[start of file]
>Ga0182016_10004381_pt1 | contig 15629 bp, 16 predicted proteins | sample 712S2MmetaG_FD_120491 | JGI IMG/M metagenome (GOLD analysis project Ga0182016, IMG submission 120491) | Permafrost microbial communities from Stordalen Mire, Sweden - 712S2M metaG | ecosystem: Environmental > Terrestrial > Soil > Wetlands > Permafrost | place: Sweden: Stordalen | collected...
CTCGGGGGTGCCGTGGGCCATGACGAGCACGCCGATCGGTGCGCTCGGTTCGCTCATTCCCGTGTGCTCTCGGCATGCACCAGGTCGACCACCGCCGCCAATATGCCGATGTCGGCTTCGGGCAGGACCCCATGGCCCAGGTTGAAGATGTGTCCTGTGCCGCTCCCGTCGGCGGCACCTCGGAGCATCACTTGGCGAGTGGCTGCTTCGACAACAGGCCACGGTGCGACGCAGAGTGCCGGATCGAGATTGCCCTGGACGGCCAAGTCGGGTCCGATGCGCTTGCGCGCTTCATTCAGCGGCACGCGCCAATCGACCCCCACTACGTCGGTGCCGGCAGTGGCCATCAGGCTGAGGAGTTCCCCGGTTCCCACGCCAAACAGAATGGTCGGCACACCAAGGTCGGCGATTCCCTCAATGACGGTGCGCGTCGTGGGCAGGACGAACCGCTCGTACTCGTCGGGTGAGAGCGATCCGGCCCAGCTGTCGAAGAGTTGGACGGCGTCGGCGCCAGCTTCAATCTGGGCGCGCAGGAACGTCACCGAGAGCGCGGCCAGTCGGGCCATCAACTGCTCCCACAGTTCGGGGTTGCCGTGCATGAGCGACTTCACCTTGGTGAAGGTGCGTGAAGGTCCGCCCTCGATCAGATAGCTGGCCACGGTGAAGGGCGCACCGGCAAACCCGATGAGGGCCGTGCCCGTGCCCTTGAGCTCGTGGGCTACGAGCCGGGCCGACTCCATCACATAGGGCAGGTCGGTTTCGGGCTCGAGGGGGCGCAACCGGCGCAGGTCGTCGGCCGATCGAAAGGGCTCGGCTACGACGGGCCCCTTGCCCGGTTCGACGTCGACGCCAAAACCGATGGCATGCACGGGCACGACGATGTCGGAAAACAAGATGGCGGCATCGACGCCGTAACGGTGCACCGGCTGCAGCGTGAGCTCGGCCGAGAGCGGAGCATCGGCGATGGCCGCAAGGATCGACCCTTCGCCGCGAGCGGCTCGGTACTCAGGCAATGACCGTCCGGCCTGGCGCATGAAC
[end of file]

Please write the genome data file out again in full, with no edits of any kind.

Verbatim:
>Ga0182016_10004381_pt1 | contig 15629 bp, 16 predicted proteins | sample 712S2MmetaG_FD_120491 | JGI IMG/M metagenome (GOLD analysis project Ga0182016, IMG submission 120491) | Permafrost microbial communities from Stordalen Mire, Sweden - 712S2M metaG | ecosystem: Environmental > Terrestrial > Soil > Wetlands > Permafrost | place: Sweden: Stordalen | collected...
CTCGGGGGTGCCGTGGGCCATGACGAGCACGCCGATCGGTGCGCTCGGTTCGCTCATTCCCGTGTGCTCTCGGCATGCACCAGGTCGACCACCGCCGCCAATATGCCGATGTCGGCTTCGGGCAGGACCCCATGGCCCAGGTTGAAGATGTGTCCTGTGCCGCTCCCGTCGGCGGCACCTCGGAGCATCACTTGGCGAGTGGCTGCTTCGACAACAGGCCACGGTGCGACGCAGAGTGCCGGATCGAGATTGCCCTGGACGGCCAAGTCGGGTCCGATGCGCTTGCGCGCTTCATTCAGCGGCACGCGCCAATCGACCCCCACTACGTCGGTGCCGGCAGTGGCCATCAGGCTGAGGAGTTCCCCGGTTCCCACGCCAAACAGAATGGTCGGCACACCAAGGTCGGCGATTCCCTCAATGACGGTGCGCGTCGTGGGCAGGACGAACCGCTCGTACTCGTCGGGTGAGAGCGATCCGGCCCAGCTGTCGAAGAGTTGGACGGCGTCGGCGCCAGCTTCAATCTGGGCGCGCAGGAACGTCACCGAGAGCGCGGCCAGTCGGGCCATCAACTGCTCCCACAGTTCGGGGTTGCCGTGCATGAGCGACTTCACCTTGGTGAAGGTGCGTGAAGGTCCGCCCTCGATCAGATAGCTGGCCACGGTGAAGGGCGCACCGGCAAACCCGATGAGGGCCGTGCCCGTGCCCTTGAGCTCGTGGGCTACGAGCCGGGCCGACTCCATCACATAGGGCAGGTCGGTTTCGGGCTCGAGGGGGCGCAACCGGCGCAGGTCGTCGGCCGATCGAAAGGGCTCGGCTACGACGGGCCCCTTGCCCGGTTCGACGTCGACGCCAAAACCGATGGCATGCACGGGCACGACGATGTCGGAAAACAAGATGGCGGCATCGACGCCGTAACGGTGCACCGGCTGCAGCGTGAGCTCGGCCGAGAGCGGAGCATCGGCGATGGCCGCAAGGATCGACCCTTCGCCGCGAGCGGCTCGGTACTCAGGCAATGACCGTCCGGCCTGGCGCATGAAC